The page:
When you have a found a context which seems to work, it’s tempting to stick with it. But this rigidity can become a problem. The process of domain discovery evolves over time. Your code should evolve with those discoveries. To do this, your code needs to be supple. You need to cover your code in the right kind of tests. This gives you the freedom to rework your code to reflect those discoveries. It allows you to take advantage of your growing understanding of the domain.
This is a common symptom of a modelling process gone wrong. It is also a sign you are not doing ‘DDD’. But what is an anaemic domain model? It is domain classes full of public properties with getters and setters. They are classes with no behaviour of their own. These have become prevalent due to ORM’s mapping database schema’s to code. You may still have these kinds of classes in your system but they are not your domain objects. Rather look to encapsulate objects and provide behaviour.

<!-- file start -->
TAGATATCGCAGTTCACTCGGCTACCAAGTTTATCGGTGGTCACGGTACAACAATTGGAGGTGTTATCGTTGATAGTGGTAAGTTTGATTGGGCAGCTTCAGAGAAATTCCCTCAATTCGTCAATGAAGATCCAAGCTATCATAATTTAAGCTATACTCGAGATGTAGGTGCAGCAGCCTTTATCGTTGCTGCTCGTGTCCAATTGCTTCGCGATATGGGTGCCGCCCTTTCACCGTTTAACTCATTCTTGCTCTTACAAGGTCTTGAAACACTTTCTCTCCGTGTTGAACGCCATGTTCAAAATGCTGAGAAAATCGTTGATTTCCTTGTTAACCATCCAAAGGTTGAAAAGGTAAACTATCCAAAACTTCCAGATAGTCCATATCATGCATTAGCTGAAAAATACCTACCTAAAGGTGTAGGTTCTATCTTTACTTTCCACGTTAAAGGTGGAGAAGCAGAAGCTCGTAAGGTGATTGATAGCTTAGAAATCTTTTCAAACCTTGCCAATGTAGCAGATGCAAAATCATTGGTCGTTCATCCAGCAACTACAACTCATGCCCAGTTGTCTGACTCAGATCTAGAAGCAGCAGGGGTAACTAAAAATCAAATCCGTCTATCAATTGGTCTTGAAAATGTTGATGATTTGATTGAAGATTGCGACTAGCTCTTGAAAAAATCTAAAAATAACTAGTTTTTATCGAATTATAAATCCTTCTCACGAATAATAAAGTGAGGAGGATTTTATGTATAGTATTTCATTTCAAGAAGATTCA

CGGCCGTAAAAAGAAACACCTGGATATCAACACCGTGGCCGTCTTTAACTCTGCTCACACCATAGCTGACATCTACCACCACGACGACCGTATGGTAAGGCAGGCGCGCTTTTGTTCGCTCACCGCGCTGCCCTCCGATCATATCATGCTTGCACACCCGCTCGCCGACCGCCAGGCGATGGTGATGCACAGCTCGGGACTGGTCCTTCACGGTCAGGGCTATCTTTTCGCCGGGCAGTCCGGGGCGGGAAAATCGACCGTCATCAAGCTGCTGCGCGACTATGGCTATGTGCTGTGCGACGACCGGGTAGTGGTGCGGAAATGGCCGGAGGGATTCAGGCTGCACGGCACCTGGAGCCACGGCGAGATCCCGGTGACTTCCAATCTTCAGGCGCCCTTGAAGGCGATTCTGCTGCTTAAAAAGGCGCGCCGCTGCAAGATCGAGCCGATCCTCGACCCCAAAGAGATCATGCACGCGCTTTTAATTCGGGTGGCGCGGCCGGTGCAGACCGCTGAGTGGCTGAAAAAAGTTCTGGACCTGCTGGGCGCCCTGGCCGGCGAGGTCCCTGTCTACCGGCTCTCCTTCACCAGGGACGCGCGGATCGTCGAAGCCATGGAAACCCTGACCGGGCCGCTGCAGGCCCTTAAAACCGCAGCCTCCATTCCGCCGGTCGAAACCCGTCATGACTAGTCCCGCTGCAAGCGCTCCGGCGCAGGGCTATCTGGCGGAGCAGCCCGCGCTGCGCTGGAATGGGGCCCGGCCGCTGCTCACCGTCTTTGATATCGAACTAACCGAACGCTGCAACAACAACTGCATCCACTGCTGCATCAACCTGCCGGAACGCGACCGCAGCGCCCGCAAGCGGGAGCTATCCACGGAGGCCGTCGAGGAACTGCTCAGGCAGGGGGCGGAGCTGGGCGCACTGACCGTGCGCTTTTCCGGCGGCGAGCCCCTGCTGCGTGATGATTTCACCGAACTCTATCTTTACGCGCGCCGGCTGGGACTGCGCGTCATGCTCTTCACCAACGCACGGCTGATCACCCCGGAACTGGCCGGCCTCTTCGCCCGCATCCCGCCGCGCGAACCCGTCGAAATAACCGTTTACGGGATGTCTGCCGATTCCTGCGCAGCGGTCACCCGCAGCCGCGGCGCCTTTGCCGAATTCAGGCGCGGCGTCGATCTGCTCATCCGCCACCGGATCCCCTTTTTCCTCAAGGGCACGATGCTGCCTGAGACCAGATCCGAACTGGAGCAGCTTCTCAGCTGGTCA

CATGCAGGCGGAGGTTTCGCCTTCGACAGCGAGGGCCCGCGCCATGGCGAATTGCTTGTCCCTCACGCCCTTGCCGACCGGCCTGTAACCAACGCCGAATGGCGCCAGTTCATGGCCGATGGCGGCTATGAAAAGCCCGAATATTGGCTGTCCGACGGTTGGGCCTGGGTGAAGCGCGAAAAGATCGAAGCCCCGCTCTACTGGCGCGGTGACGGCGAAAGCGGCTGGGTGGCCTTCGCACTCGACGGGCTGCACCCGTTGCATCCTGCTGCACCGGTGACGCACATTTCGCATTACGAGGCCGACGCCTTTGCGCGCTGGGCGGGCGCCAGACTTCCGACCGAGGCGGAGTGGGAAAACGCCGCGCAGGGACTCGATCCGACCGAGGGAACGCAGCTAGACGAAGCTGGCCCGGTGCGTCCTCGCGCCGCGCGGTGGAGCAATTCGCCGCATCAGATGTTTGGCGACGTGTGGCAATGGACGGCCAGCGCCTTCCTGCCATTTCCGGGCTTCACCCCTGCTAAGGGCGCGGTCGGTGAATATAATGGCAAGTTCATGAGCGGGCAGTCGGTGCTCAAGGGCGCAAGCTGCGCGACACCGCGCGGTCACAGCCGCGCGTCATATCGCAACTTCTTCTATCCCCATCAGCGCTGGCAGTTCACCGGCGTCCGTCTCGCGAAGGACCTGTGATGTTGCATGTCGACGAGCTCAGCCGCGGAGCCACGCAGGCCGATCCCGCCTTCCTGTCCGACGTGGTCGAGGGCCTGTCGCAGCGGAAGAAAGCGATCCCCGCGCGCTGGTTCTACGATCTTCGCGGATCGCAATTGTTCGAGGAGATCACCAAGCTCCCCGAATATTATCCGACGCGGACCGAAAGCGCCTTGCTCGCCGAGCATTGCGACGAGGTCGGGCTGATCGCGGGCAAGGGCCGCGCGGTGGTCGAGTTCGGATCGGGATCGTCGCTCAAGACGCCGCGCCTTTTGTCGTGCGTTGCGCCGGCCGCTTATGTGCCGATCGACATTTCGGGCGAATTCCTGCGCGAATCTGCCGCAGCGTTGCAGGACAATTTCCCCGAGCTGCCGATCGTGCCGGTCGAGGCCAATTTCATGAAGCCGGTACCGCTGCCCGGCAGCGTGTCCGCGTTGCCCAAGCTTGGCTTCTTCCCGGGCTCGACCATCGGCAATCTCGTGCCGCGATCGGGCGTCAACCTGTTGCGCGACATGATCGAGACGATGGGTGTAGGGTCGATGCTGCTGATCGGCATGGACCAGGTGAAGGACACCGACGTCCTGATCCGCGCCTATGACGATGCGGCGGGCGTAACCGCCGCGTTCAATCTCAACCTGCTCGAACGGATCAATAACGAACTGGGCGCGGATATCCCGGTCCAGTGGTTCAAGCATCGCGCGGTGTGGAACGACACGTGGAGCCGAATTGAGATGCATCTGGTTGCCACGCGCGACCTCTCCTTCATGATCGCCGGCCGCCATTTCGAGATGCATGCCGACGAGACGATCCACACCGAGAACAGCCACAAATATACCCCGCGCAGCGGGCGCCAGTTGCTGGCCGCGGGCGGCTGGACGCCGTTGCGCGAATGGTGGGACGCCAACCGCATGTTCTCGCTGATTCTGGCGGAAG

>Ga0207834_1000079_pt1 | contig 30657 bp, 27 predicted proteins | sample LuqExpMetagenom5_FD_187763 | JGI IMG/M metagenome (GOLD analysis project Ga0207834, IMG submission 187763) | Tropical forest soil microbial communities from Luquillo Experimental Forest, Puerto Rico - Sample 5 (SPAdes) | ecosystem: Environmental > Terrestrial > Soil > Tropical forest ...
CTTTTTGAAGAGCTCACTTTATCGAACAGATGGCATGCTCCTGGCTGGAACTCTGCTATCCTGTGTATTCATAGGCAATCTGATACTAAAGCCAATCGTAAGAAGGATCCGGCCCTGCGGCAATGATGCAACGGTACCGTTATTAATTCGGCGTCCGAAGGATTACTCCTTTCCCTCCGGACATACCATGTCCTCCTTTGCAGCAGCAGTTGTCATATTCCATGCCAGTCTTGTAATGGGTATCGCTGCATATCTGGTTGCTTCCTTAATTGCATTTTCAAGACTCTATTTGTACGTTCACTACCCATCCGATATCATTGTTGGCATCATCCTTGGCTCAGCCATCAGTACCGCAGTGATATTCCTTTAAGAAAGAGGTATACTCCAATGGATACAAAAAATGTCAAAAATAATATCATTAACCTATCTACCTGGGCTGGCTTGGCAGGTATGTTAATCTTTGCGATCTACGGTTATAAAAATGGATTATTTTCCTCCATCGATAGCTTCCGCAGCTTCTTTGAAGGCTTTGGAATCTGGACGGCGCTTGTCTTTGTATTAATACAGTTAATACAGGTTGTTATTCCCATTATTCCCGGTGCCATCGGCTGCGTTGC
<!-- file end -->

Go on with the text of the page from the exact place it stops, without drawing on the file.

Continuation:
It is important to keep your code supple. This is particularly true at the early stages. But to allow for major re-factors you need a safety net. This net is a good suite of tests. They should be a help to the development process rather than a trip hazard. I’ve noticed interaction tests have a tendency to hinder re-factors. This is because interaction testing expects certain methods to have been called. It ensures these methods are called with particular parameters etc. Here’s the problem. If we change how the work is done but not the end result, the tests will fail. A much more robust mechanism of testing is by checking the final state. Given a certain scenario, when a specific input is received, a specific final state is expected. Key here is the test doesn’t care how that state was arrived at. This frees you to monkey with the innards and be confident the system still behaves correctly.
Security is an important part of a lot of the systems we build today. Rarely, however, is it part of the domain. The result of a calculation of risk, doesn’t change if calculated by a superuser or not. So while security is an important part of the system, it shouldn’t play a part in the modelling of the domain. Unless it is actually part of the domain!